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Faculty Senates Sue Districts Over Hiring Rules

Faculty Senates Sue Districts Over Hiring Rules


In an unprecedented move, the academic senates of Saddleback and Irvine Valley colleges have voted to sue their district chancellor and trustees over a new districtwide hiring policy that gives more power to administrators at the expense of faculty.

Faculty within the South Orange County Community College District were particularly unhappy with new rules allowing the district’s human-resources director to change the scores awarded by committee members if she deems them too far off the norm. The rules also will allow the human resources director to unilaterally change interview questions, according to Irvine Valley instructor and attorney Wendy Gabriella, who filed the lawsuit on behalf of the academic senates.

Professors also were displeased with a new ethics-and-confidentiality section of the hiring policy that allows the human resources director to investigate and punish any member of a hiring committee who is accused of violating confidentiality.

“The policy allows the human resources department to accuse hiring committee members of bias, change their scores and discipline them without any due process or opportunity for appeal,” Irvine Valley Academic Senate President Greg Bishopp says.

Filed earlier this month in Orange County Superior Court, the suit seeks a judge’s order to set aside the new hiring policy because it was not approved in advance by each college’s faculty senate.

In January, when the hiring policy came before the board of trustees, faculty representatives pleaded for more time to discuss them and potentially make changes. A divided board voted 4-3 to institute the new policy over the protests.

“We have already spent eight to nine months developing this,” district chancellor Raghu Mathur said in January at the board meeting where the new hiring practices were adopted.

The state’s education code requires that hiring criteria and policies for new faculty members must be developed “and agreed upon jointly” by board members and the academic senate.

Typically, new college instructors are selected by hiring committees made up of the head of the department and faculty members who are experts in the field. Their selection is usually ratified by the college president, the district’s board of trustees or both.

Mathur declined to comment on the lawsuit other than to say, “The reason we adopted this new board policy is we were trying to address some concerns about hiring practices in the district.”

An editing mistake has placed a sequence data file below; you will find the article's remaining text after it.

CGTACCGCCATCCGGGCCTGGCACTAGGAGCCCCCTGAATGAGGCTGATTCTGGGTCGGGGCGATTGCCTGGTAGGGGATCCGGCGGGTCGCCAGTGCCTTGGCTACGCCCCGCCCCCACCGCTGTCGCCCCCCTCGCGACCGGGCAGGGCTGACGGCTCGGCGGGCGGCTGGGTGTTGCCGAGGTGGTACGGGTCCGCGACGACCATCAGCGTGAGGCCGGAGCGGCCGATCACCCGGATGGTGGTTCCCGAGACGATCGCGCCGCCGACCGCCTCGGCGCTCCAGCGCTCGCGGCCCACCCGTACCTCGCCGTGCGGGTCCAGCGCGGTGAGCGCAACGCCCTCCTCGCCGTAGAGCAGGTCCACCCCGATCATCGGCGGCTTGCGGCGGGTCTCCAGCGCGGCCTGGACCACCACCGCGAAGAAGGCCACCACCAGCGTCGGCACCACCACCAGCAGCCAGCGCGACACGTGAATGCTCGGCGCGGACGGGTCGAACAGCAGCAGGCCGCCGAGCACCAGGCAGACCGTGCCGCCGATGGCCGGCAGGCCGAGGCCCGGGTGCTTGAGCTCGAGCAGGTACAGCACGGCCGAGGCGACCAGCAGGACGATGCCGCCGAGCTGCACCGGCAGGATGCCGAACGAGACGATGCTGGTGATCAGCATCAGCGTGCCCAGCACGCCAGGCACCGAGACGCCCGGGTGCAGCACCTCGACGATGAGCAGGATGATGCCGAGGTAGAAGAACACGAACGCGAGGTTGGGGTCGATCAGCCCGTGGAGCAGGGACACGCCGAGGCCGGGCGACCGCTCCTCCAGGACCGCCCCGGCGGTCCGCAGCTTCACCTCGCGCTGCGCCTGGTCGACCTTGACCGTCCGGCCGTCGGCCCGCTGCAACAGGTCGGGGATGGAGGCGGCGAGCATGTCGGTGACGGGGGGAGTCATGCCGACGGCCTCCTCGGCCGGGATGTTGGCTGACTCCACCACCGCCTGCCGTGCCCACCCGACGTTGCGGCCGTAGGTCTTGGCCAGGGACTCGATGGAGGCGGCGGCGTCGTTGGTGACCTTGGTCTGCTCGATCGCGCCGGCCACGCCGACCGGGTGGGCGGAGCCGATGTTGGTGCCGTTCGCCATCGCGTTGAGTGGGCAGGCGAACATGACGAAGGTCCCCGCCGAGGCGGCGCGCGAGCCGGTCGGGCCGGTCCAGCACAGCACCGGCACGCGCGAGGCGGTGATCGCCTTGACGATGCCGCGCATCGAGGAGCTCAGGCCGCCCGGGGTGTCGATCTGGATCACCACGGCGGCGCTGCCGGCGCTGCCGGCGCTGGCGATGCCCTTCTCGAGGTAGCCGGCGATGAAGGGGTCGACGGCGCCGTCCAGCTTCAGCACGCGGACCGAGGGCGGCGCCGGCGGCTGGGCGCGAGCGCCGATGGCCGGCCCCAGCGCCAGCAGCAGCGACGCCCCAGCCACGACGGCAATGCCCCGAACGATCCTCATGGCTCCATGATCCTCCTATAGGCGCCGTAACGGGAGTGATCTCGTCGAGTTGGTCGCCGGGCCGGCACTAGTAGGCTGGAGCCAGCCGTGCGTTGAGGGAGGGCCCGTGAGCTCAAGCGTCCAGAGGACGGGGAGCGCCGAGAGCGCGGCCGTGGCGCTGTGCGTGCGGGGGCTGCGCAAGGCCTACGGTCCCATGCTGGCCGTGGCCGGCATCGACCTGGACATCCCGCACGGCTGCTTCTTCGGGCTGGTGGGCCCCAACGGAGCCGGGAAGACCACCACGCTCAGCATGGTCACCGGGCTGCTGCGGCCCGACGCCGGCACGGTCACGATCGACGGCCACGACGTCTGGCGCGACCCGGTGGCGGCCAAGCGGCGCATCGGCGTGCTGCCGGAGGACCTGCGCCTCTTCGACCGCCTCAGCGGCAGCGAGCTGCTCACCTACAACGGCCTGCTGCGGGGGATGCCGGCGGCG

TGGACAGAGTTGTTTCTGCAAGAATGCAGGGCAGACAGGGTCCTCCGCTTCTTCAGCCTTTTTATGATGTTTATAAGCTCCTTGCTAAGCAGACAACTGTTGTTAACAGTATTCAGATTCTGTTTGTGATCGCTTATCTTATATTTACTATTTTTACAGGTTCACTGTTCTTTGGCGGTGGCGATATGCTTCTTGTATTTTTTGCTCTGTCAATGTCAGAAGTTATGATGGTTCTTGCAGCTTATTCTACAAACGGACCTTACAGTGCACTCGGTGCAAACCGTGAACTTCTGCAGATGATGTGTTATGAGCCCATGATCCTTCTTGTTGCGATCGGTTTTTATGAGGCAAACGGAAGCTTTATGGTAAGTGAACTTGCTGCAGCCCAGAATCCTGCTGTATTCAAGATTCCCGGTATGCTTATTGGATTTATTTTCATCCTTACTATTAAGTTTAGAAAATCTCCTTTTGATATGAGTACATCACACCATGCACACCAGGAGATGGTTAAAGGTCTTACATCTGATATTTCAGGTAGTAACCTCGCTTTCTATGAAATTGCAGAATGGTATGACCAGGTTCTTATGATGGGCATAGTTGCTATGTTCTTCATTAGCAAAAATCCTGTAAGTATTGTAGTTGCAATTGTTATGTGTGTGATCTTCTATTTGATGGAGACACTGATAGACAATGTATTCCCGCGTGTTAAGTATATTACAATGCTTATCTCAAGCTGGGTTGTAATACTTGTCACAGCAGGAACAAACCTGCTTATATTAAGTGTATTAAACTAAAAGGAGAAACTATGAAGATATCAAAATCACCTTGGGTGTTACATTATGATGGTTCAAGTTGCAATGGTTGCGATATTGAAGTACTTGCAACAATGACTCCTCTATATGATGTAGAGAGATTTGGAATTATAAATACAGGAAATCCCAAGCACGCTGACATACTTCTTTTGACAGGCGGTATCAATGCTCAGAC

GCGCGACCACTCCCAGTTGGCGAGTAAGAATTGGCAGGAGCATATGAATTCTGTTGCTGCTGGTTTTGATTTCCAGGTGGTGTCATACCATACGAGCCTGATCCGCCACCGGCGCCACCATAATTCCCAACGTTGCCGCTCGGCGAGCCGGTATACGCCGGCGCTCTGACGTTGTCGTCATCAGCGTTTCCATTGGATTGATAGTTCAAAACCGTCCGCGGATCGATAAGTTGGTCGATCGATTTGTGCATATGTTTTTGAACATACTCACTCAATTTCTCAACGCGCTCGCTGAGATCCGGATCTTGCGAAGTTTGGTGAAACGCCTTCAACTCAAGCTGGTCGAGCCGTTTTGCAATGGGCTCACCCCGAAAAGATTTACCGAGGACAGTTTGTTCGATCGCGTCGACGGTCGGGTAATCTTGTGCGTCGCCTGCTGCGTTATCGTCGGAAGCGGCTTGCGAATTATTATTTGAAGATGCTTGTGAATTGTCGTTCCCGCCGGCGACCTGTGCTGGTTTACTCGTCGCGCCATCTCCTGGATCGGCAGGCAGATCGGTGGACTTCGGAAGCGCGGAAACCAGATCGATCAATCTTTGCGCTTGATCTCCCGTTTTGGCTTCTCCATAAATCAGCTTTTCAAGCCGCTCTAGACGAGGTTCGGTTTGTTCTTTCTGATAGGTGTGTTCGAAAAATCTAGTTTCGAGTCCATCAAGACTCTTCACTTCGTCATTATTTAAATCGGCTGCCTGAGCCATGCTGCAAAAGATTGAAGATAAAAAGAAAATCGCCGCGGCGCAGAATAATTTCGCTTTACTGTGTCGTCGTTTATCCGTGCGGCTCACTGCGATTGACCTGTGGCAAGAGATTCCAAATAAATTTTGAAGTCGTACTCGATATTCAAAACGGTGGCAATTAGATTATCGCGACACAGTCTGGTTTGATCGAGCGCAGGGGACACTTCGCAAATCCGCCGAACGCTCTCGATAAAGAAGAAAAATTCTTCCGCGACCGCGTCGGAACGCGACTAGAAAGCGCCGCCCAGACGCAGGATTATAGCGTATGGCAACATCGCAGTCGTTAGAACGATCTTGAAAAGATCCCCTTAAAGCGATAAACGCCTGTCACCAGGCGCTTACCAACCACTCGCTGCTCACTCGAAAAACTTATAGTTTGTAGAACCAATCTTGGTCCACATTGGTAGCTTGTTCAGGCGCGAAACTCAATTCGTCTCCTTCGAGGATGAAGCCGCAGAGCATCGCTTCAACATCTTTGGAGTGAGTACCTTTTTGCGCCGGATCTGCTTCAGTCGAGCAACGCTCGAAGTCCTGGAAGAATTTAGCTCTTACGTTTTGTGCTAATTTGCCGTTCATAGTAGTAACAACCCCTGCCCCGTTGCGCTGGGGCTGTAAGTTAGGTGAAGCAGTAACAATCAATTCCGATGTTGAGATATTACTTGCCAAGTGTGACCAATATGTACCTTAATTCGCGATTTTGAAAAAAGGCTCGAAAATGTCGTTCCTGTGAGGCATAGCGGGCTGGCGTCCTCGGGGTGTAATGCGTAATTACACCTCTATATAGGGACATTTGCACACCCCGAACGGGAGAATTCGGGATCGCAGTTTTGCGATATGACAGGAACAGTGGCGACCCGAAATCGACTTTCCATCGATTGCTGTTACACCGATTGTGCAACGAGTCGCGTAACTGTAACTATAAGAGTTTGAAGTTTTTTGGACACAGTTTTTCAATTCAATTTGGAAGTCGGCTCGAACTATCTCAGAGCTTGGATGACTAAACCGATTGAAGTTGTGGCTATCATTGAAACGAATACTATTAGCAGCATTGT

In January, he told the board the new policy was the “result of concerns about hiring practices that have existed for a long time.

“I have heard concerns that we have not treated all applicants in a fair and respectful fashion,” Mathur told the board. “We have not maintained confidentiality and there are concerns about proper screening. Some candidates were given unduly high or low scores.”

In a prepared statement, district board President Donald Wagner said he was “disappointed that the academic senates have decided during these lean budget times to … force our district to spend money on attorneys, rather than students.”

Faculty members believe the new hiring policy is the byproduct of Mathur’s controversial appointment as chancellor in February 2002, when his candidacy was widely discussed and critiqued. Mathur has said the new policy was necessary to make the hiring process fairer.

A hearing on the matter is set for May 23 in Santa Ana Superior Court.

General Counsel Ralph Black of the California Community College Chancellor’s Office said the state education code provides that “a district is supposed to involve the academic senate in consultation on hiring policies,” although his office does not enforce that law.

“It’s pretty traditional that a committee would recommend three candidates and a president would pick from them, but there really isn’t anything in the law that would dictate how districts should do that,” Black says.

— By Marla Jo Fisher

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